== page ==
During World War II, Goodman worked as the principal architect for the Army Air Forces Transport Command. After the war, he founded Charles M. Goodman Associates and turned his attentions to residential housing. From 1946-1956, 32,000 Goodman-designed homes were constructed. In 1957, writing for the American Institute of Architect’s centennial, Fredrick Gutheim heralded Hollin Hills as a promising sign of the future. Yet by 2012, a Washington Post article described Goodman as merely “one of the modernist movement’s better-known architects.” Architectural historian Richard Longstreth noted ten years earlier that “as celebrated as it was in its own day,” the neighborhood had fallen into “semi-obscurity” over ensuing decades.
The popularity of the show “Mad Men” and its overall aesthetic have helped bring some renewed attention to Hollin Hills. In fact, the production designer for the show, Dan Bishop, grew up in the community—as did Jeremy Conway, production designer for the “Sex and the City” TV series and films. “The architecture there did influence my sensibilities about modern homes,” Bishop told interviewers in 2010. “I live in one now, with glass walls surrounded by trees in South Pasadena [Calif.]. Truthfully, I would rather live in a Hollin Hills house.”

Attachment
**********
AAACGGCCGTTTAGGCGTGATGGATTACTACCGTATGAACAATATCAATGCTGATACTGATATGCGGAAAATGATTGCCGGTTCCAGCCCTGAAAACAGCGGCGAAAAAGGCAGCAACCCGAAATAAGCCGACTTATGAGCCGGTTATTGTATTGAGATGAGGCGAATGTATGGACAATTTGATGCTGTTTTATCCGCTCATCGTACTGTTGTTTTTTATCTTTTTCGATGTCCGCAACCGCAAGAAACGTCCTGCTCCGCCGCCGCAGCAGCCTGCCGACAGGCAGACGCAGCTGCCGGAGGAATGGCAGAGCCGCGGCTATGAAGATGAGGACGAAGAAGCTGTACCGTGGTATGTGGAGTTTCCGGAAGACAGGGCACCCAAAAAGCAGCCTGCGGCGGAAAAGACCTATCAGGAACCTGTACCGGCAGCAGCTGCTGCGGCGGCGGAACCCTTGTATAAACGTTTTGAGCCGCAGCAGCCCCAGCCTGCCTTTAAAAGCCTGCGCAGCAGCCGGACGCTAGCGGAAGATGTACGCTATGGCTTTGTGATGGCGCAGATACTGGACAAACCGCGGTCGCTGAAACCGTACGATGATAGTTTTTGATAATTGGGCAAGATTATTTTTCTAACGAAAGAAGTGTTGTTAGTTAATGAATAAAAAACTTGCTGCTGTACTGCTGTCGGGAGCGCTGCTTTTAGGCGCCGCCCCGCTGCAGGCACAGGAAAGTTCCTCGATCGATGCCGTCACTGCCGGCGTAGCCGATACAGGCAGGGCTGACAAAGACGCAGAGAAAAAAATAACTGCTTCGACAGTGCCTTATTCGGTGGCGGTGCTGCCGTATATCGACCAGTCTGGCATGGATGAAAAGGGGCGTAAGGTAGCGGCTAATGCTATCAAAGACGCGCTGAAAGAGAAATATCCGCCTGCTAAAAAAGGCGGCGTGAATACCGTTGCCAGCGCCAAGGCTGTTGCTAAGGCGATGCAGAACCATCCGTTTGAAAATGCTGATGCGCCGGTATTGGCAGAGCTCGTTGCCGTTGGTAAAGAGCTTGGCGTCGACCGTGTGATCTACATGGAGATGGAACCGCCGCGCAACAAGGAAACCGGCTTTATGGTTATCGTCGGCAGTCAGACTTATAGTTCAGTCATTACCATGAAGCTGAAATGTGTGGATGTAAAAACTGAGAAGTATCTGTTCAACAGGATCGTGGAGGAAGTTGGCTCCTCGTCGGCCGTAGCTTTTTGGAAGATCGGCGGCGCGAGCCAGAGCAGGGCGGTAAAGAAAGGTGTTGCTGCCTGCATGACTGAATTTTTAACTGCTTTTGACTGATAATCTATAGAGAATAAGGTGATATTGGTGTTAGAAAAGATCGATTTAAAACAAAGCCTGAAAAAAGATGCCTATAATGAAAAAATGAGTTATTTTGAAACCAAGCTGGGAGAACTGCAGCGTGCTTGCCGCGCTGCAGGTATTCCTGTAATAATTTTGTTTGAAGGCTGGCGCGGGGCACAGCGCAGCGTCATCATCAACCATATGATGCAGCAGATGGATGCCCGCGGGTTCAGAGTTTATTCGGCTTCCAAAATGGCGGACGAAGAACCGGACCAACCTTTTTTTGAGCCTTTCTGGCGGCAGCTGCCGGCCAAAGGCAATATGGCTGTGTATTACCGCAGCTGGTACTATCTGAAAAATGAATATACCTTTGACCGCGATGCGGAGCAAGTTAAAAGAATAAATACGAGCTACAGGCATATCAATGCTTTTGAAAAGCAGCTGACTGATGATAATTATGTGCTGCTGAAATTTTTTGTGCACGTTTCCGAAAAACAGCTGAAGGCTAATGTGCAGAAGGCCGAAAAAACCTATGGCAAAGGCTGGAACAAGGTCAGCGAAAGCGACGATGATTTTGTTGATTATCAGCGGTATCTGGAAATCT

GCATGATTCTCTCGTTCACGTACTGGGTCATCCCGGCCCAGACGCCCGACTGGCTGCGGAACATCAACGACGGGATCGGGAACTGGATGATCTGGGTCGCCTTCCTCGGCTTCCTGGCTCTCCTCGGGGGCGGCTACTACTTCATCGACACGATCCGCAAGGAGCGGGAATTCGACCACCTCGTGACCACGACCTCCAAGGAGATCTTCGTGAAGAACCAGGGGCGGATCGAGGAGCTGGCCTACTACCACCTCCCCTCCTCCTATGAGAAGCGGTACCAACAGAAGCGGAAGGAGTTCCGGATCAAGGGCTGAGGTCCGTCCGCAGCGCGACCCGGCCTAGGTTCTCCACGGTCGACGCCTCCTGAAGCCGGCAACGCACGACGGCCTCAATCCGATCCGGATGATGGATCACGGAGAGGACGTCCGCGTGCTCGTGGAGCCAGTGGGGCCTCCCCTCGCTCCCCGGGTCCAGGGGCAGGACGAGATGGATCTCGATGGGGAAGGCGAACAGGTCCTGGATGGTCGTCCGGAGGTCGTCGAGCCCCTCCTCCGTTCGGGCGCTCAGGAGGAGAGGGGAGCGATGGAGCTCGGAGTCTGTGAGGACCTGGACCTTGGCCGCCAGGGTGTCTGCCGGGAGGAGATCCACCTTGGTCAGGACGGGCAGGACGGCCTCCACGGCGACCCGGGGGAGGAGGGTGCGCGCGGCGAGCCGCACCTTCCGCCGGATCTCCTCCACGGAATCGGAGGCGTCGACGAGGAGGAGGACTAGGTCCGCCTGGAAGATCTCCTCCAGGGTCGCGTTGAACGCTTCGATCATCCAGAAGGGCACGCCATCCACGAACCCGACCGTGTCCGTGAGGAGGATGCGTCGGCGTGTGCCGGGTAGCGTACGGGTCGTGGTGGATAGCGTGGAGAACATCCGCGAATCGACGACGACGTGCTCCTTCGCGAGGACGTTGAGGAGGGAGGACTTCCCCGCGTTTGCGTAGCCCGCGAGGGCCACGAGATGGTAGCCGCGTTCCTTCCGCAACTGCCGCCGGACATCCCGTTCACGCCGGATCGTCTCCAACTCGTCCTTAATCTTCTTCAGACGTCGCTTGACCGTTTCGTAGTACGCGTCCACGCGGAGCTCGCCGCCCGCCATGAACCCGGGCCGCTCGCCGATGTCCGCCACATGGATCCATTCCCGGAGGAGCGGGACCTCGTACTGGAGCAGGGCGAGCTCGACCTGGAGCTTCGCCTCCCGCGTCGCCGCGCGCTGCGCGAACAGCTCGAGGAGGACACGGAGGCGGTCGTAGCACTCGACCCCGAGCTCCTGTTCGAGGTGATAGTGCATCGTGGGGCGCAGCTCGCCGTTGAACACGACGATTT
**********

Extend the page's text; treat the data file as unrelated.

Landscaping plays a large role in the Hollin Hills aesthetic. “It’s a unique experiment in the fusion of architecture and landscape architecture,” former president of the American Society of Landscape Architects Dennis Carmichael noted in a 2005 lecture, because “landscape was very much a form-giver, an iconic part of the whole place.” The developers left vegetation much as it was, houses sat upon generously apportioned properties, and the layout of streets “was responsive to topography,” notes Longstreth. “The fact that the houses were built up from the natural setting rather than, like most American suburban settings, cutting down all the trees and flattening the land,” acknowledged one resident, “I think that’s exciting.”